With the current surge of women’s rights issues in the news, equal pay laws have been receiving a lot of attention. As an employer, you should be aware of both state and federal laws governing this area.
For example, California Labor Code 1197.5 prohibits the payment of wages at rates less than the rates paid to employees of the opposite sex in the same establishment if the job requires equal skill, effort, responsibility, and similar working conditions. Different pay rates may be allowed where they arise under a merit or seniority system, a system which measures earnings by quantity or quality of production, or a differential based on any factor other than sex (or else be faced with a sex discrimination lawsuit). The Federal Equal Pay Act is nearly identical to the California Statute.
Due to these laws, lawsuits regarding an employer’s failure to enact equal pay laws have steadily been on the rise. Typically in these cases, the focus is on the work product and qualifications of the employee filing the lawsuit versus the employee/gender of employees who are receiving better pay. The greater the disparity in pay, the more justification the employer will have to prove for such a disparity.
Judgments for these cases typically include not only the recovery of any wages lost but also liquidated damages. A party bringing such a suit may also recover attorney’s fees in a private action to enforce this section.
As a result of these laws and the recent Lilly Ledbetter Fair Pay Act which essentially resets the statute of limitations to file a discrimination lawsuit with the receipt of each new paycheck, class actions lawsuits are steadily on the rise. These can be very painful suits to defend. They are long, time consuming, comprised of multiple former employees and a lot of work. The fallout of such a lawsuit can be both devastating to you personally and to you business.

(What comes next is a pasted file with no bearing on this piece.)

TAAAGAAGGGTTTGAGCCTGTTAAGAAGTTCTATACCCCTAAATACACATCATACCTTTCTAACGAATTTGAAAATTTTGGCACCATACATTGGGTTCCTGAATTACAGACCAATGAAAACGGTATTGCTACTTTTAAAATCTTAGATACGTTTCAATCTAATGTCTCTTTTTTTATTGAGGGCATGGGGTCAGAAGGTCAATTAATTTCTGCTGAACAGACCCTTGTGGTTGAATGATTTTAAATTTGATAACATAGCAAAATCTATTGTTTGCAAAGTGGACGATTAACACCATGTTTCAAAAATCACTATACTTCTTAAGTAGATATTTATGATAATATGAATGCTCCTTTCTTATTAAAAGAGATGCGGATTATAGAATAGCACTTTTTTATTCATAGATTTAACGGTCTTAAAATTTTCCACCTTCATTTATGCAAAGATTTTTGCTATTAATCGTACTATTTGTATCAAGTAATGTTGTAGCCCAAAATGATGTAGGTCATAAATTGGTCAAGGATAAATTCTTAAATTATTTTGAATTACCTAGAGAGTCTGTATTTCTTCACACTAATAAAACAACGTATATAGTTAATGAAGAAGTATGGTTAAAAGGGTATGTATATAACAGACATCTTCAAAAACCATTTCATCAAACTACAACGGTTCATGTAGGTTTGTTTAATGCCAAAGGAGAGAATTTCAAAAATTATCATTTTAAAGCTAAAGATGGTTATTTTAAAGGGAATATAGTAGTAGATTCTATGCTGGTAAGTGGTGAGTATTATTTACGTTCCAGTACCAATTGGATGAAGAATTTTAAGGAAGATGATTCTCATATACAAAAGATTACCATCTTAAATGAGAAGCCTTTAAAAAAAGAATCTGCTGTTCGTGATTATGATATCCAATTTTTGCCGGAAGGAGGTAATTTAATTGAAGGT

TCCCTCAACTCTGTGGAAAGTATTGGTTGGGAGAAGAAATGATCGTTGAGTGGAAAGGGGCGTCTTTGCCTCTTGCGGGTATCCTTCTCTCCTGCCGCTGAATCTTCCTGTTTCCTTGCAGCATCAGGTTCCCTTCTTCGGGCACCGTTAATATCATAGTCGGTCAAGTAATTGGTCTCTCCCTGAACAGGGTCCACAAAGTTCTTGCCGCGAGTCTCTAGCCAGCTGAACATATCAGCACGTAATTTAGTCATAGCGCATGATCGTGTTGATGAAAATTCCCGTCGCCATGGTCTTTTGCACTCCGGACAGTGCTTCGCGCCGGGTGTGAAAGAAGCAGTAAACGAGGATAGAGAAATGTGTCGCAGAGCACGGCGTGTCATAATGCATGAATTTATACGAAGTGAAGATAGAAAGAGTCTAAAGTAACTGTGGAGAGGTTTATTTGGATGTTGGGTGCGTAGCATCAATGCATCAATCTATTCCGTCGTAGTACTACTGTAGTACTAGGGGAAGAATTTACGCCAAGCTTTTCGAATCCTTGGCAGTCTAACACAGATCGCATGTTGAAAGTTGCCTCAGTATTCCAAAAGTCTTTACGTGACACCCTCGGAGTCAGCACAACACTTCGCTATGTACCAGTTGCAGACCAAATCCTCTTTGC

At the risk of being redundant, employers should audit their workforce! I’m going to keep saying it until they start doing it. It’s the best way to protect and defend against these types of suits. Remember that these lawsuits start with the big companies and slowly work their way down to small companies, so you aren’t safe simply by virtue of the fact that you have 20 employees instead of 20,000. Many of my clients know this by personal experience.
If you want to know whether you are at risk for an equal pay lawsuit (or any other lawsuit), sign up today for a free Business and Employment Law Planning Session, or contact our employment law attorneys at (800) 449-8992 for a consultation.
Through our blog, we always want to keep you up to date on new laws and/or cases that will affect the way you do business. Today’s post is on an old topic that still creates huge liability problems for employers every day. If I were to make a Greatest Hits List of the top employment law mistakes that businesses make, Medical Leave/Disability Accommodation mistakes would top my list.
Here’s a common scenario: you have a California employee on a medical leave for some type of illness or disability. The leave can be for any condition, ranging from depression to cancer to a bank injury to pregnancy complications. Generally, the employee begins taking leave for a serious medical condition under the Family Medical Leave Act (“FMLA”) or California Family Rights Act (“CFRA”). In this common scenario, the employee has taken and exhausted their allowable leave under these acts. The employee is unable to return to work at the end of that leave and needs to remain on medical leave.